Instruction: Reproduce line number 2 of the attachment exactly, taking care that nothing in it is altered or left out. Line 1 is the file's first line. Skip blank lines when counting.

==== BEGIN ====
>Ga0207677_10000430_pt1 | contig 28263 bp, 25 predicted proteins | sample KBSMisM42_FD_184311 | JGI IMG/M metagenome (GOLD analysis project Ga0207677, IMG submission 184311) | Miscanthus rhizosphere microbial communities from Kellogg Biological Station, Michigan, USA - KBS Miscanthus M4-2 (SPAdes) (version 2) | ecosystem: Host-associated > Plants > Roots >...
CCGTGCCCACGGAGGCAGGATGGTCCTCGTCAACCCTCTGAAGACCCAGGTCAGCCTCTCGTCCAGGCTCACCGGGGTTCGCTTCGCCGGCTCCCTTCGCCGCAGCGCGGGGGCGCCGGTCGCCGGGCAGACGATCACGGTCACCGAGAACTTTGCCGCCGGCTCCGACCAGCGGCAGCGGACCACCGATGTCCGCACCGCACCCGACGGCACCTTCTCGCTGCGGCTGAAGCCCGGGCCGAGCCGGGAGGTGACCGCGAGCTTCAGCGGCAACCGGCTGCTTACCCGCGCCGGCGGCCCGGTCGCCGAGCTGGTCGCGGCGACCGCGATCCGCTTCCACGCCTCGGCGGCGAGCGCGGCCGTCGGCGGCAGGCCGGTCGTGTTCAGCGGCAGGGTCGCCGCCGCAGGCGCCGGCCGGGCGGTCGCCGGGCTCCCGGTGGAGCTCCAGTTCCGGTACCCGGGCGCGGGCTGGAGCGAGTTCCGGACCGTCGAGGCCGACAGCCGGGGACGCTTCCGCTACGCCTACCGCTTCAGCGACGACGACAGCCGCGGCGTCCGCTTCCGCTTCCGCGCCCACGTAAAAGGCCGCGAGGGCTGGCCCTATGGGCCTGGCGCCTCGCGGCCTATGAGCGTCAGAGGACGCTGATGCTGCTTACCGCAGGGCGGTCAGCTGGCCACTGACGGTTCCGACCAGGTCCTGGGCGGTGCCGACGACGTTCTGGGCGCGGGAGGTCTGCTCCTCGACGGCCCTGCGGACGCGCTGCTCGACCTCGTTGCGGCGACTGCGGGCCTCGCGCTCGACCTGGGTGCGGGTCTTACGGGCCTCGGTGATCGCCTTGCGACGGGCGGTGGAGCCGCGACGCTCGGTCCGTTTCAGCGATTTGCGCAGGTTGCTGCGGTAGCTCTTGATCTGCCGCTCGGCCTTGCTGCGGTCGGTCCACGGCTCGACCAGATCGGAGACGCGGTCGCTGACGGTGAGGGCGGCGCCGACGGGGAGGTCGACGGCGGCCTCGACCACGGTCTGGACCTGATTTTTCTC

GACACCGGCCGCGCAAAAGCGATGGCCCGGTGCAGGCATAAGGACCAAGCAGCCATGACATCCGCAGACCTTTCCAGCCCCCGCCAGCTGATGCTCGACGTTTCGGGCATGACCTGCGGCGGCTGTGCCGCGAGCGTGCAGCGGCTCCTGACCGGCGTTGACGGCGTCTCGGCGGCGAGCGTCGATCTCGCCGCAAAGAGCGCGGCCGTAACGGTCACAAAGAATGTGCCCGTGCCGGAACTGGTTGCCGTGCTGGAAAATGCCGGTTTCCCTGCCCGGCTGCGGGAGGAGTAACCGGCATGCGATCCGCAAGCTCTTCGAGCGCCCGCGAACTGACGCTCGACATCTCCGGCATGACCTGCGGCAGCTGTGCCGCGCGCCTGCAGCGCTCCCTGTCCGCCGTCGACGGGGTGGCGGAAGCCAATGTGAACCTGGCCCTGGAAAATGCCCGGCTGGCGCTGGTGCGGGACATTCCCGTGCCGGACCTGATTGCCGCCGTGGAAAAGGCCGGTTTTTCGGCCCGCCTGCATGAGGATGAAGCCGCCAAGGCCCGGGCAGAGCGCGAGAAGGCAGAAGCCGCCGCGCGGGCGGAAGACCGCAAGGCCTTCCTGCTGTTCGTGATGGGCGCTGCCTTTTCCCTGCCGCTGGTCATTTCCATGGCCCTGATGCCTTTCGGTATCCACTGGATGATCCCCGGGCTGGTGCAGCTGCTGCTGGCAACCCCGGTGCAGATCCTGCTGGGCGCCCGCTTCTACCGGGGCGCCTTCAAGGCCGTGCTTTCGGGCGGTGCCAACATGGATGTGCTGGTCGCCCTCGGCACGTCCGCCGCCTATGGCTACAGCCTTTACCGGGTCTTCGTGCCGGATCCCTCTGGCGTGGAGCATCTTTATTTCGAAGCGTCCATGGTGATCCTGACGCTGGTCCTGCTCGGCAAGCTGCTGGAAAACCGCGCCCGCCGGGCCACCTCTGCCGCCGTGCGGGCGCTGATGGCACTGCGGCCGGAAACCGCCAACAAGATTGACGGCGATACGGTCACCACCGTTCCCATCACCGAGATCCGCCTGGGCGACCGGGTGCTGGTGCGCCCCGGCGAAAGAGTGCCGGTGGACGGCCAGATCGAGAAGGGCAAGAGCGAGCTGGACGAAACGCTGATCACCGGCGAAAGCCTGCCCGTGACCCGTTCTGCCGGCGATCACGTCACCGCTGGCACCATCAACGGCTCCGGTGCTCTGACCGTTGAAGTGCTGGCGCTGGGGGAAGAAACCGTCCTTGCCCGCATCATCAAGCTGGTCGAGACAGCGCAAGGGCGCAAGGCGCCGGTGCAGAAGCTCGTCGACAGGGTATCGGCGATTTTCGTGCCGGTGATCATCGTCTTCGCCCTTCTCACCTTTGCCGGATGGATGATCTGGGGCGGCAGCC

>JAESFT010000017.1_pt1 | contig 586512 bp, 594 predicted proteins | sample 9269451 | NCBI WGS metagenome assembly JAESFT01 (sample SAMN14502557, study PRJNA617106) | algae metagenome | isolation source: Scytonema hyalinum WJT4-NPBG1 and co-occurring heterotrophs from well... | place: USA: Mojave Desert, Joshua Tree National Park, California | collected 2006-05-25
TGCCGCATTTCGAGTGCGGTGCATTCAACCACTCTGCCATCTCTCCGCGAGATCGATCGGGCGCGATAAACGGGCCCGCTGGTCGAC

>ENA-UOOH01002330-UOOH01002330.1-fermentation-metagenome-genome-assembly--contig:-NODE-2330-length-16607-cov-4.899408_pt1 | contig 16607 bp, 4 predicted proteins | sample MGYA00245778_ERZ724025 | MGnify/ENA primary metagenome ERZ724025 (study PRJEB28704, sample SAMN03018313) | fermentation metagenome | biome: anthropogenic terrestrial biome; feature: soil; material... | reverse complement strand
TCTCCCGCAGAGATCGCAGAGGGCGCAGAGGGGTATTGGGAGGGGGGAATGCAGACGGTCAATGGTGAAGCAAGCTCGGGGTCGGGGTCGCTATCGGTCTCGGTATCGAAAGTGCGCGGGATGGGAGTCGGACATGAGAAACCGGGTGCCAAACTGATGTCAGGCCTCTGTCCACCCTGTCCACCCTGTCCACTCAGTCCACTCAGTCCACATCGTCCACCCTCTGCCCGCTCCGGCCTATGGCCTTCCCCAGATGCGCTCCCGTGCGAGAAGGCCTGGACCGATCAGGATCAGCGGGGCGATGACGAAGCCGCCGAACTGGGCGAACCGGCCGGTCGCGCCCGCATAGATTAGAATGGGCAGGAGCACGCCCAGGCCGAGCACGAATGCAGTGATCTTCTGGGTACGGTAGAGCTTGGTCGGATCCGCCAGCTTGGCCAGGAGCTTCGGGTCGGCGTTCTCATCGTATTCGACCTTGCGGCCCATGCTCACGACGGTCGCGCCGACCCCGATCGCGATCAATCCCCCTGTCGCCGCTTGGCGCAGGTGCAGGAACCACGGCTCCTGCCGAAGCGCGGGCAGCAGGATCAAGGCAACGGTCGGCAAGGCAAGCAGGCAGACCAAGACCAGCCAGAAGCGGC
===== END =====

CCGTGCCCACGGAGGCAGGATGGTCCTCGTCAACCCTCTGAAGACCCAGGTCAGCCTCTCGTCCAGGCTCACCGGGGTTCGCTTCGCCGGCTCCCTTCGCCGCAGCGCGGGGGCGCCGGTCGCCGGGCAGACGATCACGGTCACCGAGAACTTTGCCGCCGGCTCCGACCAGCGGCAGCGGACCACCGATGTCCGCACCGCACCCGACGGCACCTTCTCGCTGCGGCTGAAGCCCGGGCCGAGCCGGGAGGTGACCGCGAGCTTCAGCGGCAACCGGCTGCTTACCCGCGCCGGCGGCCCGGTCGCCGAGCTGGTCGCGGCGACCGCGATCCGCTTCCACGCCTCGGCGGCGAGCGCGGCCGTCGGCGGCAGGCCGGTCGTGTTCAGCGGCAGGGTCGCCGCCGCAGGCGCCGGCCGGGCGGTCGCCGGGCTCCCGGTGGAGCTCCAGTTCCGGTACCCGGGCGCGGGCTGGAGCGAGTTCCGGACCGTCGAGGCCGACAGCCGGGGACGCTTCCGCTACGCCTACCGCTTCAGCGACGACGACAGCCGCGGCGTCCGCTTCCGCTTCCGCGCCCACGTAAAAGGCCGCGAGGGCTGGCCCTATGGGCCTGGCGCCTCGCGGCCTATGAGCGTCAGAGGACGCTGATGCTGCTTACCGCAGGGCGGTCAGCTGGCCACTGACGGTTCCGACCAGGTCCTGGGCGGTGCCGACGACGTTCTGGGCGCGGGAGGTCTGCTCCTCGACGGCCCTGCGGACGCGCTGCTCGACCTCGTTGCGGCGACTGCGGGCCTCGCGCTCGACCTGGGTGCGGGTCTTACGGGCCTCGGTGATCGCCTTGCGACGGGCGGTGGAGCCGCGACGCTCGGTCCGTTTCAGCGATTTGCGCAGGTTGCTGCGGTAGCTCTTGATCTGCCGCTCGGCCTTGCTGCGGTCGGTCCACGGCTCGACCAGATCGGAGACGCGGTCGCTGACGGTGAGGGCGGCGCCGACGGGGAGGTCGACGGCGGCCTCGACCACGGTCTGGACCTGATTTTTCTC